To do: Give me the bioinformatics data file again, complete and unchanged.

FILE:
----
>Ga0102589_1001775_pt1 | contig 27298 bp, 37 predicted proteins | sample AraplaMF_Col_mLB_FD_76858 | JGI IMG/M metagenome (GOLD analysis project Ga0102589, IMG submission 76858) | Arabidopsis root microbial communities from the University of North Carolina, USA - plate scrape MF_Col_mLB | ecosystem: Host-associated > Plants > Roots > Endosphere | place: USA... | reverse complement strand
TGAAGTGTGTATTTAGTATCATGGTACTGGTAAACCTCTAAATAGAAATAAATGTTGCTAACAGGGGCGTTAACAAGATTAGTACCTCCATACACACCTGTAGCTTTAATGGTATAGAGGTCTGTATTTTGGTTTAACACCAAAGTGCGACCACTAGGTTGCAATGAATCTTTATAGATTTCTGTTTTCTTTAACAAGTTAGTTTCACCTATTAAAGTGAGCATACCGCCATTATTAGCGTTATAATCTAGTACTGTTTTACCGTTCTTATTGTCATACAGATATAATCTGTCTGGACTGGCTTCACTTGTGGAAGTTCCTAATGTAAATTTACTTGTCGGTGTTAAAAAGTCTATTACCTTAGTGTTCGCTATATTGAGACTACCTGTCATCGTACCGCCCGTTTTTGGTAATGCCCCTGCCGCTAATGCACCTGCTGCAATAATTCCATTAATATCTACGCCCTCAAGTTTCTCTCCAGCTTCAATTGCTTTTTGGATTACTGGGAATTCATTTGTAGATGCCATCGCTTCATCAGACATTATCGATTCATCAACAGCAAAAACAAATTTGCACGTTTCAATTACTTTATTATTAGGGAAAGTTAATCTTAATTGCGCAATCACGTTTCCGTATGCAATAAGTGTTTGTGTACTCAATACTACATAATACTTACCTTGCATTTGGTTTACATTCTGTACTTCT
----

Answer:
>Ga0102589_1001775_pt1 | contig 27298 bp, 37 predicted proteins | sample AraplaMF_Col_mLB_FD_76858 | JGI IMG/M metagenome (GOLD analysis project Ga0102589, IMG submission 76858) | Arabidopsis root microbial communities from the University of North Carolina, USA - plate scrape MF_Col_mLB | ecosystem: Host-associated > Plants > Roots > Endosphere | place: USA... | reverse complement strand
TGAAGTGTGTATTTAGTATCATGGTACTGGTAAACCTCTAAATAGAAATAAATGTTGCTAACAGGGGCGTTAACAAGATTAGTACCTCCATACACACCTGTAGCTTTAATGGTATAGAGGTCTGTATTTTGGTTTAACACCAAAGTGCGACCACTAGGTTGCAATGAATCTTTATAGATTTCTGTTTTCTTTAACAAGTTAGTTTCACCTATTAAAGTGAGCATACCGCCATTATTAGCGTTATAATCTAGTACTGTTTTACCGTTCTTATTGTCATACAGATATAATCTGTCTGGACTGGCTTCACTTGTGGAAGTTCCTAATGTAAATTTACTTGTCGGTGTTAAAAAGTCTATTACCTTAGTGTTCGCTATATTGAGACTACCTGTCATCGTACCGCCCGTTTTTGGTAATGCCCCTGCCGCTAATGCACCTGCTGCAATAATTCCATTAATATCTACGCCCTCAAGTTTCTCTCCAGCTTCAATTGCTTTTTGGATTACTGGGAATTCATTTGTAGATGCCATCGCTTCATCAGACATTATCGATTCATCAACAGCAAAAACAAATTTGCACGTTTCAATTACTTTATTATTAGGGAAAGTTAATCTTAATTGCGCAATCACGTTTCCGTATGCAATAAGTGTTTGTGTACTCAATACTACATAATACTTACCTTGCATTTGGTTTACATTCTGTACTTCT